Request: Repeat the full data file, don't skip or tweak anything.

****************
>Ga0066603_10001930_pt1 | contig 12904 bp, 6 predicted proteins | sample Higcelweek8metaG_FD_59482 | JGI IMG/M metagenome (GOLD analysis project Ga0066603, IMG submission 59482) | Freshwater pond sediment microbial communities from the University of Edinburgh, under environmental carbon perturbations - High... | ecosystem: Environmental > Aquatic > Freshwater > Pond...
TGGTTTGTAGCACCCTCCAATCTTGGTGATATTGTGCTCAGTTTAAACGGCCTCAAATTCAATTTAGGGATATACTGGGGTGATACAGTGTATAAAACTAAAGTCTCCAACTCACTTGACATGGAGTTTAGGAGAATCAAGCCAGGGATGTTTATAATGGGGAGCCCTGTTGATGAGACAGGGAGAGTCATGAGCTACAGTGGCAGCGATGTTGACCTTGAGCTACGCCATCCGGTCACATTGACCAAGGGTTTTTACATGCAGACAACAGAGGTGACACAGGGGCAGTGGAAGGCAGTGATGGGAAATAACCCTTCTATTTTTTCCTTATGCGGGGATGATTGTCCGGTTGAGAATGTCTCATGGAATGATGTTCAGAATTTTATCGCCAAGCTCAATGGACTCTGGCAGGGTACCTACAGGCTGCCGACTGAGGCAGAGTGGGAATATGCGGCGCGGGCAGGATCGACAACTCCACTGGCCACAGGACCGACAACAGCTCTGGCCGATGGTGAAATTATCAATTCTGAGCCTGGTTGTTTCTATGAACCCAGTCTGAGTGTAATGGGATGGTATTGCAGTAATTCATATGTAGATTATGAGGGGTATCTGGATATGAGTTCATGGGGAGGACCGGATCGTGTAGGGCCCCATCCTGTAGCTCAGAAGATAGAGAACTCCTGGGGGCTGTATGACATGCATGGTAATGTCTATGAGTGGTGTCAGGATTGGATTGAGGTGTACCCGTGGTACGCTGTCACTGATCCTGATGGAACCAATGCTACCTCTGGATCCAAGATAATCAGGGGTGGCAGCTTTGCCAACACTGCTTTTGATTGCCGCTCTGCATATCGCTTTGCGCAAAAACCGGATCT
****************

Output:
>Ga0066603_10001930_pt1 | contig 12904 bp, 6 predicted proteins | sample Higcelweek8metaG_FD_59482 | JGI IMG/M metagenome (GOLD analysis project Ga0066603, IMG submission 59482) | Freshwater pond sediment microbial communities from the University of Edinburgh, under environmental carbon perturbations - High... | ecosystem: Environmental > Aquatic > Freshwater > Pond...
TGGTTTGTAGCACCCTCCAATCTTGGTGATATTGTGCTCAGTTTAAACGGCCTCAAATTCAATTTAGGGATATACTGGGGTGATACAGTGTATAAAACTAAAGTCTCCAACTCACTTGACATGGAGTTTAGGAGAATCAAGCCAGGGATGTTTATAATGGGGAGCCCTGTTGATGAGACAGGGAGAGTCATGAGCTACAGTGGCAGCGATGTTGACCTTGAGCTACGCCATCCGGTCACATTGACCAAGGGTTTTTACATGCAGACAACAGAGGTGACACAGGGGCAGTGGAAGGCAGTGATGGGAAATAACCCTTCTATTTTTTCCTTATGCGGGGATGATTGTCCGGTTGAGAATGTCTCATGGAATGATGTTCAGAATTTTATCGCCAAGCTCAATGGACTCTGGCAGGGTACCTACAGGCTGCCGACTGAGGCAGAGTGGGAATATGCGGCGCGGGCAGGATCGACAACTCCACTGGCCACAGGACCGACAACAGCTCTGGCCGATGGTGAAATTATCAATTCTGAGCCTGGTTGTTTCTATGAACCCAGTCTGAGTGTAATGGGATGGTATTGCAGTAATTCATATGTAGATTATGAGGGGTATCTGGATATGAGTTCATGGGGAGGACCGGATCGTGTAGGGCCCCATCCTGTAGCTCAGAAGATAGAGAACTCCTGGGGGCTGTATGACATGCATGGTAATGTCTATGAGTGGTGTCAGGATTGGATTGAGGTGTACCCGTGGTACGCTGTCACTGATCCTGATGGAACCAATGCTACCTCTGGATCCAAGATAATCAGGGGTGGCAGCTTTGCCAACACTGCTTTTGATTGCCGCTCTGCATATCGCTTTGCGCAAAAACCGGATCT